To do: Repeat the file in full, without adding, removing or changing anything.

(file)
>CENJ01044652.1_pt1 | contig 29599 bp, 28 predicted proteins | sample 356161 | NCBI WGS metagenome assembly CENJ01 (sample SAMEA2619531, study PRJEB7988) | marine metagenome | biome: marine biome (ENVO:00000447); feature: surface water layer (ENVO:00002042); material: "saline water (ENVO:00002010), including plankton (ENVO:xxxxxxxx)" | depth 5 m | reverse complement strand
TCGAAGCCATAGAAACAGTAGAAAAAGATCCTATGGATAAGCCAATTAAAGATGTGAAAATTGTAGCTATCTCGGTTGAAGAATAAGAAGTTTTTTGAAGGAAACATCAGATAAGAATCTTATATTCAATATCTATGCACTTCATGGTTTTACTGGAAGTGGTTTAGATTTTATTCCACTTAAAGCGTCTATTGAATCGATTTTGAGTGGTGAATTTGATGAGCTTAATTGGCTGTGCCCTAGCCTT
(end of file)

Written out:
>CENJ01044652.1_pt1 | contig 29599 bp, 28 predicted proteins | sample 356161 | NCBI WGS metagenome assembly CENJ01 (sample SAMEA2619531, study PRJEB7988) | marine metagenome | biome: marine biome (ENVO:00000447); feature: surface water layer (ENVO:00002042); material: "saline water (ENVO:00002010), including plankton (ENVO:xxxxxxxx)" | depth 5 m | reverse complement strand
TCGAAGCCATAGAAACAGTAGAAAAAGATCCTATGGATAAGCCAATTAAAGATGTGAAAATTGTAGCTATCTCGGTTGAAGAATAAGAAGTTTTTTGAAGGAAACATCAGATAAGAATCTTATATTCAATATCTATGCACTTCATGGTTTTACTGGAAGTGGTTTAGATTTTATTCCACTTAAAGCGTCTATTGAATCGATTTTGAGTGGTGAATTTGATGAGCTTAATTGGCTGTGCCCTAGCCTT